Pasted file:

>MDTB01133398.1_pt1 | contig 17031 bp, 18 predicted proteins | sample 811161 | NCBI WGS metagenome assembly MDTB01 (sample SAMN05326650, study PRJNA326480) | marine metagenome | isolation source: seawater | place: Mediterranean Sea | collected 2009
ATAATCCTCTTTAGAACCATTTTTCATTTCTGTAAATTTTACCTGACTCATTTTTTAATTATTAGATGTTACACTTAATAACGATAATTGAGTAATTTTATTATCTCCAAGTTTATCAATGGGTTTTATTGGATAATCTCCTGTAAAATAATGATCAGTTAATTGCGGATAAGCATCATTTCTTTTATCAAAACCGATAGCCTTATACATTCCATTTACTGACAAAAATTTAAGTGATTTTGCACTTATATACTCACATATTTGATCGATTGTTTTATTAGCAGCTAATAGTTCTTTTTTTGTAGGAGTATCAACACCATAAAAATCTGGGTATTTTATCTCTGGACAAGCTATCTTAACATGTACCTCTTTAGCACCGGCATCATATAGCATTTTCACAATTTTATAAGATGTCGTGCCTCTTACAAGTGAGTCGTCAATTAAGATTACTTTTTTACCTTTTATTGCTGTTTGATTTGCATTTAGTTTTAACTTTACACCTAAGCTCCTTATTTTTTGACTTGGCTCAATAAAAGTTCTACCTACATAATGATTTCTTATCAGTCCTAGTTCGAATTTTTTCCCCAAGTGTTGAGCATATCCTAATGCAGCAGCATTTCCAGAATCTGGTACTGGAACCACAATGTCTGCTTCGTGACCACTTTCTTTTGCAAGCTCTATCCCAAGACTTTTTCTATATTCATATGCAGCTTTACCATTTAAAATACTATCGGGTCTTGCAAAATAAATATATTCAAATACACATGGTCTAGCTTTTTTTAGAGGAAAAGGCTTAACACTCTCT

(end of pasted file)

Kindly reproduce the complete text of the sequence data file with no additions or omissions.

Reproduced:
>MDTB01133398.1_pt1 | contig 17031 bp, 18 predicted proteins | sample 811161 | NCBI WGS metagenome assembly MDTB01 (sample SAMN05326650, study PRJNA326480) | marine metagenome | isolation source: seawater | place: Mediterranean Sea | collected 2009
ATAATCCTCTTTAGAACCATTTTTCATTTCTGTAAATTTTACCTGACTCATTTTTTAATTATTAGATGTTACACTTAATAACGATAATTGAGTAATTTTATTATCTCCAAGTTTATCAATGGGTTTTATTGGATAATCTCCTGTAAAATAATGATCAGTTAATTGCGGATAAGCATCATTTCTTTTATCAAAACCGATAGCCTTATACATTCCATTTACTGACAAAAATTTAAGTGATTTTGCACTTATATACTCACATATTTGATCGATTGTTTTATTAGCAGCTAATAGTTCTTTTTTTGTAGGAGTATCAACACCATAAAAATCTGGGTATTTTATCTCTGGACAAGCTATCTTAACATGTACCTCTTTAGCACCGGCATCATATAGCATTTTCACAATTTTATAAGATGTCGTGCCTCTTACAAGTGAGTCGTCAATTAAGATTACTTTTTTACCTTTTATTGCTGTTTGATTTGCATTTAGTTTTAACTTTACACCTAAGCTCCTTATTTTTTGACTTGGCTCAATAAAAGTTCTACCTACATAATGATTTCTTATCAGTCCTAGTTCGAATTTTTTCCCCAAGTGTTGAGCATATCCTAATGCAGCAGCATTTCCAGAATCTGGTACTGGAACCACAATGTCTGCTTCGTGACCACTTTCTTTTGCAAGCTCTATCCCAAGACTTTTTCTATATTCATATGCAGCTTTACCATTTAAAATACTATCGGGTCTTGCAAAATAAATATATTCAAATACACATGGTCTAGCTTTTTTTAGAGGAAAAGGCTTAACACTCTCT